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April 11, 2024

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    “gAyPRIL” (Gay-April) continues on Falcon Radio, sharing a playlist curated by the Queer Trans Student Union, sharing songs celebrating the LGBTQ+ experience. In similar vein, you will enjoy Jeanette Winterson’s books if you find yourself interested in LGBTQ+ voices and nonlinear narratives. As “dead week” is upon us, students, we can utilize resources such as Falcon […]
  • Poetics of April
    As we enter into the poetics of April, also known as national poetry month, here are four voices from well to lesser known. The Tradition – Jericho Brown Winner of the Pulitzer Prize, Brown visited the last American Association of Writers and Writing Programs (AWP 2024) conference, and I loved his speech and humor. Besides […]
Spring Housing Guide

Glaciers in northern states melting, parks could suffer

By Les Blumenthal MCT

WASHINGTON – With more glaciers than any state in the Lower 48, Washington state has emerged as a bellwether for global warming.

The signs are not encouraging.

A national environmental group recently reported that North Cascades and Mount Rainier are among the dozen national parks most susceptible to climate change.

At Mount Rainier, which has more glacial ice than the rest of the Cascades combined and is among the best studied sites in the nation, the area covered by glaciers shrank by more than a fifth from 1913 to 1994, and the volume of the glaciers by almost one-fourth, the National Park Service says. From 1912 to 2001, the Nisqually Glacier on Mount Rainier retreated nearly a mile.

Since the first stirrings of the Industrial Revolution 150 years ago, glaciers in the northern Cascades have shrunk by 40 percent, and the pace is accelerating. The South Cascades Glacier, one of the most studied in the nation, has lost roughly half its mass since 1928.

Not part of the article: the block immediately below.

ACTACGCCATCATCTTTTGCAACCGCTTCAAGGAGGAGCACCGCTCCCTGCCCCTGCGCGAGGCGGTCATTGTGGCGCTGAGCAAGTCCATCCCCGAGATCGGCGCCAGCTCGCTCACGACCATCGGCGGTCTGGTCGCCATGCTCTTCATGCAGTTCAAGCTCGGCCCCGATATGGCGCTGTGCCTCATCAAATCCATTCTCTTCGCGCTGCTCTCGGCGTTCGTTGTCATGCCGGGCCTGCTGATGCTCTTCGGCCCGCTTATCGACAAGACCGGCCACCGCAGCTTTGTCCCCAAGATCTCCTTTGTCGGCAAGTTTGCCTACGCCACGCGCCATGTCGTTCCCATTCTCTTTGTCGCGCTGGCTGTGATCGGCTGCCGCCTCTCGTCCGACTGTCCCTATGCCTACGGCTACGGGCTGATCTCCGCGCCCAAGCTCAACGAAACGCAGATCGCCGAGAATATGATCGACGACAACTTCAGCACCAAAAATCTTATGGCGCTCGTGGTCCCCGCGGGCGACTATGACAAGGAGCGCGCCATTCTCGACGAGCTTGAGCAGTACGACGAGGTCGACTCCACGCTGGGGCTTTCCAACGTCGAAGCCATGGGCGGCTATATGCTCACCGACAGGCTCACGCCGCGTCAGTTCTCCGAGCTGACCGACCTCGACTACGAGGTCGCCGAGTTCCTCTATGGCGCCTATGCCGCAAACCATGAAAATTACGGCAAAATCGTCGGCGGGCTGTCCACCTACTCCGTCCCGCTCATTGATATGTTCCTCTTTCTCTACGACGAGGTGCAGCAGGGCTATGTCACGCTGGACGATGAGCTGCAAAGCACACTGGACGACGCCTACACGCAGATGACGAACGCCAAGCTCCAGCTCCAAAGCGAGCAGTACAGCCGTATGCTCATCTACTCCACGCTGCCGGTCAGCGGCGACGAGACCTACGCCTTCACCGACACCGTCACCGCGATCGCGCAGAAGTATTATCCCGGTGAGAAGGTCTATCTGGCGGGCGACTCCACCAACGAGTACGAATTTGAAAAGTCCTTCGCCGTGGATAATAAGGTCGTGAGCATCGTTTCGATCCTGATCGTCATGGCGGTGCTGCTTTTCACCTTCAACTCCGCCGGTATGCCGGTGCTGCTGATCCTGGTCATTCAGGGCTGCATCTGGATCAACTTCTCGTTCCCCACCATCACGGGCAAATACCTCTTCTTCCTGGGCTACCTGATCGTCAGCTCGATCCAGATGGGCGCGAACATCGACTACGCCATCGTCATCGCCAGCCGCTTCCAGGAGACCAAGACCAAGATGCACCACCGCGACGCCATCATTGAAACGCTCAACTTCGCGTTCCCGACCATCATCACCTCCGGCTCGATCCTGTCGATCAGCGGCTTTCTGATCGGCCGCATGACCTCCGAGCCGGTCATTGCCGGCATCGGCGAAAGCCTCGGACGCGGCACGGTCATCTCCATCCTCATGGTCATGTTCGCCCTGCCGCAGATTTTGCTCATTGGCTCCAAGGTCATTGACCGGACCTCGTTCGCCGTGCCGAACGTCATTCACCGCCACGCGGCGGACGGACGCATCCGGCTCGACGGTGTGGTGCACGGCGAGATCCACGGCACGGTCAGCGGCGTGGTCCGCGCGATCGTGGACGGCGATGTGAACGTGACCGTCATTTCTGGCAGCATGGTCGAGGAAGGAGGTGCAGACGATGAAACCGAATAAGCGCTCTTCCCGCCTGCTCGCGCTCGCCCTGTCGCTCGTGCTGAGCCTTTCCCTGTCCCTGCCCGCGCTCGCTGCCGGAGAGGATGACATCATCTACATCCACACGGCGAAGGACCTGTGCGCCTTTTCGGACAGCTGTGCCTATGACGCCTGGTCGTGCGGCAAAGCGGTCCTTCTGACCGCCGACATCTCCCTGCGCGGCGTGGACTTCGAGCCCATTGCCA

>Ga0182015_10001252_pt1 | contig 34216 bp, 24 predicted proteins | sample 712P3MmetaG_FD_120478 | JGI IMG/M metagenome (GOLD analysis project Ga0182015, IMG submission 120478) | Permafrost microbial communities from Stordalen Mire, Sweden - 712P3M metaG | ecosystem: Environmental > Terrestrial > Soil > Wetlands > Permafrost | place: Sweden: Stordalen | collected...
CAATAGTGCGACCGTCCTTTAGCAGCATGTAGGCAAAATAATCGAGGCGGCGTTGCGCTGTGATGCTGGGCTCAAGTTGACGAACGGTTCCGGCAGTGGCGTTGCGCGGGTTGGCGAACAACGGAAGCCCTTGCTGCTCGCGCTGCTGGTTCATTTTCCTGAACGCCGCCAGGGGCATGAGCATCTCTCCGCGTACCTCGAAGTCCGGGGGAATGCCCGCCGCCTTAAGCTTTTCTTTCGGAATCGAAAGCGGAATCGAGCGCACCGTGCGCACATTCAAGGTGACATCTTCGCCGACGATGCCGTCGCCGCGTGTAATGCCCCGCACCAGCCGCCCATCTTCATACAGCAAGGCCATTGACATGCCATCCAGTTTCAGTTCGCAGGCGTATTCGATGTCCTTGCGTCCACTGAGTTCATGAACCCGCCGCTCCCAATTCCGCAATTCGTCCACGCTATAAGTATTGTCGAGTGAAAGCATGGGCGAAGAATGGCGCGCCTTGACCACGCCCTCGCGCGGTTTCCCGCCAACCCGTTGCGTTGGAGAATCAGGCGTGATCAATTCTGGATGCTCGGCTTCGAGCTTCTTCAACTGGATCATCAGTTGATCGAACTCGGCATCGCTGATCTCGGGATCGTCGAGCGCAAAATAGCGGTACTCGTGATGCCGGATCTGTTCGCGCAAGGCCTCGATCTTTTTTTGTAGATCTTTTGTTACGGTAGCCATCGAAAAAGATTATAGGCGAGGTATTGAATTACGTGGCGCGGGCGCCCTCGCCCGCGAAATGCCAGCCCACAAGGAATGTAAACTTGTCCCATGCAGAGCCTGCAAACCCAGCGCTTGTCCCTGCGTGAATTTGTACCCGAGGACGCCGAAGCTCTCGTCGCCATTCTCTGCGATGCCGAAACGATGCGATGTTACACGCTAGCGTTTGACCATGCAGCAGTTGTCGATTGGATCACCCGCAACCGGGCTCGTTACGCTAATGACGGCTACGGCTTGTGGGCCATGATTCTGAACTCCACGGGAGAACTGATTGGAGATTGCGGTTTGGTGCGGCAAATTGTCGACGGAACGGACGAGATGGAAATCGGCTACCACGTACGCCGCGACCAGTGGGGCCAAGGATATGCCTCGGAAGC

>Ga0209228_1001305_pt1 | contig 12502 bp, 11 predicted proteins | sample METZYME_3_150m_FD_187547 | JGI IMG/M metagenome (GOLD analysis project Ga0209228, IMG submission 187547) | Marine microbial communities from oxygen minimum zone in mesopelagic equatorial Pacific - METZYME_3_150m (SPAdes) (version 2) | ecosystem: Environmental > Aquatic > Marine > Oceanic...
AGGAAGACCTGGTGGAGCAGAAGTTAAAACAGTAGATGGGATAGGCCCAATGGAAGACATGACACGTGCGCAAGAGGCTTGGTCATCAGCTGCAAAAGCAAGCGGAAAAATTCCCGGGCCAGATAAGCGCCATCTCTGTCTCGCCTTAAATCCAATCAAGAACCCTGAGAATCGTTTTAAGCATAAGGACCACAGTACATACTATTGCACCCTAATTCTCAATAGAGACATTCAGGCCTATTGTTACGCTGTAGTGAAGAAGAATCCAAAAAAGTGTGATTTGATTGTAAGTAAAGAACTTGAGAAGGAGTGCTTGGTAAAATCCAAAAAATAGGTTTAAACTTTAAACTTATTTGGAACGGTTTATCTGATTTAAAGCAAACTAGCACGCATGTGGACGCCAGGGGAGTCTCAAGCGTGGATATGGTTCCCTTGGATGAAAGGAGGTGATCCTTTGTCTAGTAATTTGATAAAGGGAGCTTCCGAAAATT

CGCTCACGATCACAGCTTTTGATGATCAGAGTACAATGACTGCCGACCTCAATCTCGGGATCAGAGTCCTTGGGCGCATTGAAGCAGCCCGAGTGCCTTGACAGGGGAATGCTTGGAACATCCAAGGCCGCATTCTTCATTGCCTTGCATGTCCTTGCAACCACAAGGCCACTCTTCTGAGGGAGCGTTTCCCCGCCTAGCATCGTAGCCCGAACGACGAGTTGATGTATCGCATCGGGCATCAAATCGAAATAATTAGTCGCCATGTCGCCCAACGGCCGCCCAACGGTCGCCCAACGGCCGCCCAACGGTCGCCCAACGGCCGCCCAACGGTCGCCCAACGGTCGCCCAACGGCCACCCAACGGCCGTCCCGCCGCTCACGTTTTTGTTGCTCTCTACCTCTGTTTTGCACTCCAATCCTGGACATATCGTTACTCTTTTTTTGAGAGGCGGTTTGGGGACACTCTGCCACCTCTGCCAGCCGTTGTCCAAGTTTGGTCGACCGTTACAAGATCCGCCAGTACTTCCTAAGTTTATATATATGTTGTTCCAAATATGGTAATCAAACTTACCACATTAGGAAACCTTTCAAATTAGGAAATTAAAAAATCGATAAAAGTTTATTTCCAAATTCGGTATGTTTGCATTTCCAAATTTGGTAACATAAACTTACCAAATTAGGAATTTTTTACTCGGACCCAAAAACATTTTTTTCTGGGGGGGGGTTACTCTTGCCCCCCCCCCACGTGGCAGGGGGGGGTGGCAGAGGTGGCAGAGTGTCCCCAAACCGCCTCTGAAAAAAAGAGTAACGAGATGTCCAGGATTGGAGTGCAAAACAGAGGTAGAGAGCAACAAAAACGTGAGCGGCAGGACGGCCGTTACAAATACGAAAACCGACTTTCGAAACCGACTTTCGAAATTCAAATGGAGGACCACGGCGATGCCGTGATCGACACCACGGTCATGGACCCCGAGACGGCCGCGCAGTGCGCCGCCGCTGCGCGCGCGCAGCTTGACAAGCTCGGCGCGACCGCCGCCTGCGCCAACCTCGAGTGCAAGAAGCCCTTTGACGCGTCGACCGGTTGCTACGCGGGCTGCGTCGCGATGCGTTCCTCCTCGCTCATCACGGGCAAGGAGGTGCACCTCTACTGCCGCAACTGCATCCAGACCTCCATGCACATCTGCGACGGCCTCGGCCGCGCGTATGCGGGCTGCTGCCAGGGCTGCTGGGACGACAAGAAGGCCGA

In the Olympic Mountains, glaciers have lost about one-third of their mass.

“They are the canary in the coal mine,” Ed Josberger, the head of the U.S. Geological Survey’s ice and climate project in Tacoma, said of the glaciers in Washington state. “They are changing fast, and this is not good.”

The state’s official climatologist, Philip Mote, agreed.

“Everything is now retreating, and the smaller glaciers are disappearing,” said Mote, a research scientist at the University of Washington, who’s guarded in attributing the changes directly to global warming but concedes that the evidence is mounting.

Glaciers are affected by two climatic conditions: snowfall, which adds to their mass during the winter, and warm temperatures, which spur melting in the summer. The amount of snow falling in the Northwest is declining, while temperatures are rising.

During the 20th century, Mote said, temperatures in the region rose about 1.5 degrees Fahrenheit. In western Washington state, Mote said, the increase was even greater, roughly 2 degrees.

Despite some heavy snowfalls in the late 1990s – in the winter of 1998-99, Mount Baker recorded a record snowfall of 1,100 inches – the overall trend is negative.

“The decline in snowfall in the Northwest has been the largest in the West, and it is clearly related to temperature,” Mote said.

The glaciers in Washington state aren’t the only ones retreating. From the Arctic to Peru and from Greenland and Europe to East Africa, there are reports that glaciers are shrinking.

There are exceptions. Glaciers on California’s Mount Shasta, at the southern end of the Cascade range, have been growing, Mote said. Recent studies indicate that glaciers also might be growing in the Himalayas and other Asian mountain ranges.

No one is quite sure what causes these anomalies.

“The signature of human influence on climate is pretty clear on the continental scale and the regional scale,” Mote said.

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